How long did it take to for you to choose your donor?
“Not long! I looked through the profiles in one evening with my sisters and narrowed it down but being from Canada and given the fact that I am a carrier for 3 different things, I didn’t have a lot of selection.”
How did pregnancy/birth go as a single mom by choice? Did you have a birth plan? Did it go as expected?
“Pregnancy was very smooth for me! I worked out the entire time so stayed very active. My water broke the day I was 38 weeks around 1:30 pm (although I had no contractions for the next 12 hours) and I had the baby the following day at 10:12 am. The birth was faster and more painful than I expected, but I was able to have the unmedicated water birth (in the hospital) that I had hoped for. I wasn’t sure if I’d want an epidural or not, but in the end, I didn’t really even have time, so I didn’t really consider it. I only pushed 5 times and the baby was out in only 12 minutes!”
How has life changed now that your little one is here?
“It’s much busier and I’m tired most days, but otherwise very much the same! Since I don’t have a partner to work around, it’s just Blake and I doing whatever we want to do. I’m on maternity leave for a full year, which is amazing (a perk of living in Canada). I try to work out while Blake is napping, or he watches me from a little chair when he wakes up. The rest of the day is full with feeding Blake, dishes, laundry, and trying to catch the occasional nap!”
What do you value most about doing this without a co-parent?
“Not having to devote emotional energy to another relationship is one of the best parts! I get to fully focus on my baby and I don’t have to worry about anyone else’s needs. Plus, I get to make all of the parenting decisions for our family, which I love.”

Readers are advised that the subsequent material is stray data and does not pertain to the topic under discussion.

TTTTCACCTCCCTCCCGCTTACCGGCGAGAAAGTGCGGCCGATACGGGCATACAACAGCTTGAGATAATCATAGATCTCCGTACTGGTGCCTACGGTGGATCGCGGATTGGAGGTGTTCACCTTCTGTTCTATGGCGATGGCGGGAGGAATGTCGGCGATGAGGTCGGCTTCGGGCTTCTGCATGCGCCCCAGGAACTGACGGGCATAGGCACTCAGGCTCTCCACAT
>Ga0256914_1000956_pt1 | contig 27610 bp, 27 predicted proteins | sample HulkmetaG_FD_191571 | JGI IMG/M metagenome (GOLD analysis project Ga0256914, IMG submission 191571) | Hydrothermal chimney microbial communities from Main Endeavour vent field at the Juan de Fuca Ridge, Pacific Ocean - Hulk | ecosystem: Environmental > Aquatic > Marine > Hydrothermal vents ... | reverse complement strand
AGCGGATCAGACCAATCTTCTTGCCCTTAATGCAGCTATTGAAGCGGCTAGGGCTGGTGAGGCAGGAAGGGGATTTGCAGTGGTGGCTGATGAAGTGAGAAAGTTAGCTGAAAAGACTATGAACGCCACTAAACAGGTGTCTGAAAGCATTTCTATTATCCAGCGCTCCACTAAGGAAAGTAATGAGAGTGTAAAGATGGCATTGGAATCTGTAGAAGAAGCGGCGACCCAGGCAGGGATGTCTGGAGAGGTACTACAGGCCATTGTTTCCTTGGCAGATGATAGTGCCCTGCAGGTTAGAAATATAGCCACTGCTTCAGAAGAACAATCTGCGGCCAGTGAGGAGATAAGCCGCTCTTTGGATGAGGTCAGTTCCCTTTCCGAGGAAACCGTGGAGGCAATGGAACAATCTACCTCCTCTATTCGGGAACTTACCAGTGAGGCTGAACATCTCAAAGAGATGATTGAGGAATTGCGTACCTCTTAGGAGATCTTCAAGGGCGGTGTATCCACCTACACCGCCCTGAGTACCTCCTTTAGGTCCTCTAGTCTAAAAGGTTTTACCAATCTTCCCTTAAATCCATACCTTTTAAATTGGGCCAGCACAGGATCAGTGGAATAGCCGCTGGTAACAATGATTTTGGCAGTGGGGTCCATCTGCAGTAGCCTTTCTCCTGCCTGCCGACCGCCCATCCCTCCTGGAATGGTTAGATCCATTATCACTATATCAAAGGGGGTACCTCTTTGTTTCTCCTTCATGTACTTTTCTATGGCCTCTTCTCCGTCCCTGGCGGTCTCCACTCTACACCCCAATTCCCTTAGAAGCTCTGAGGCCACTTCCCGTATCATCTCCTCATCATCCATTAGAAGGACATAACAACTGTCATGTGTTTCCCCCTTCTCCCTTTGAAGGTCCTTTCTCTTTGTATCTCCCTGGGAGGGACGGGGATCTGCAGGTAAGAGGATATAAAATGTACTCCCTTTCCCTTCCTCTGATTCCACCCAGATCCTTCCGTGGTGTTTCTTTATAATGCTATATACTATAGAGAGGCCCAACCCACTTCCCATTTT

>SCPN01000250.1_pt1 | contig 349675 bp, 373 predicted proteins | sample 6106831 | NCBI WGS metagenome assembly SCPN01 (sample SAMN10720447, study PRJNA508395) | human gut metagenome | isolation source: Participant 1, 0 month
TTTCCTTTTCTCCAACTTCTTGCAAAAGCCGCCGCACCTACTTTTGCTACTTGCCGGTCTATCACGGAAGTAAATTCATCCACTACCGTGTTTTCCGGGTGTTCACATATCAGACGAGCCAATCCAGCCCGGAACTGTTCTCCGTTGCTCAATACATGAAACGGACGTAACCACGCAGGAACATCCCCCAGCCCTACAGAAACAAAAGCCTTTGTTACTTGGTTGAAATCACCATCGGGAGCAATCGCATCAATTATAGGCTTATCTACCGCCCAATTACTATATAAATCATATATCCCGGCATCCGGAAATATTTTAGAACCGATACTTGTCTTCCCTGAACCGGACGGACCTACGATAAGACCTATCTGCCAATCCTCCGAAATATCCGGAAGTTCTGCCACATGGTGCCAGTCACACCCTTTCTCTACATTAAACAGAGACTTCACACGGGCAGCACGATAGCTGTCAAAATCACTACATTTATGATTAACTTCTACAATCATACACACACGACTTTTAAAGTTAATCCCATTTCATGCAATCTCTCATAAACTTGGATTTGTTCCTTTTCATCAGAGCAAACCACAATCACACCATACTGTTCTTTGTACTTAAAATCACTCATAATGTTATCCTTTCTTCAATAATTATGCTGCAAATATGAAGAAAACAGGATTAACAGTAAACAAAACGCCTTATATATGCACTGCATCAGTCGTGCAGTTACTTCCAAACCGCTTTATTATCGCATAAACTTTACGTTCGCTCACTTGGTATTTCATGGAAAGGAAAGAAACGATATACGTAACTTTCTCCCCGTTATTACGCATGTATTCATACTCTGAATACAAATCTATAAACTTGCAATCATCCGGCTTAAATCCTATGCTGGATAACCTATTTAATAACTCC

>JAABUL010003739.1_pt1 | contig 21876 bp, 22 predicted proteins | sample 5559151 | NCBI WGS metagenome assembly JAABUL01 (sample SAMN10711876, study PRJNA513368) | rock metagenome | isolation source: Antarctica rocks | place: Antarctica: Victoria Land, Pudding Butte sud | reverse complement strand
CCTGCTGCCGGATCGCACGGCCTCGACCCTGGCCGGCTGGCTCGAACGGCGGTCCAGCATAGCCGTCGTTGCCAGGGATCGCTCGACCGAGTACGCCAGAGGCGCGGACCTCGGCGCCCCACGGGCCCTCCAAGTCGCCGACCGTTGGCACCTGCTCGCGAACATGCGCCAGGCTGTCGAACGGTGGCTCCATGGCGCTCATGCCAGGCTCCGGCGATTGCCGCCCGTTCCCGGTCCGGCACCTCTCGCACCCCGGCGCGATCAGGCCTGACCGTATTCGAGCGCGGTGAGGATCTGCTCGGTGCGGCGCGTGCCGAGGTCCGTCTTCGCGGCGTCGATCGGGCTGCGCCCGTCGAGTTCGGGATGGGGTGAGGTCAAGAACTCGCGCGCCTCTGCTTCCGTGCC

SSB Connects is our donor sibling registry. It is anonymous and free to use and helps connect families who all used the same donor. Do you plan on using SSB Connects?
“I’ve already joined a Facebook group for Blake’s donor siblings! Some of them found each other on SSB Connects originally.”
What is advice for someone considering becoming a single parent by choice?
“Do it! It’s the best decision I ever made, and I am so happy. I no longer worry so much about finding a partner – it will happen when it happens! For now, I have my baby and am planning IVF round #2 for next fall in the hopes of getting a sibling for Blake!”
Did you join any support groups for single moms by choice? Any other good resources out there?
“There are tons of groups on Facebook that are great. I did join the Single Mothers by Choice forum but never really used it. Other than that, try searching hashtags on Instagram. There’s a huge community of us over there and I for one am happy to chat with anyone considering this path!”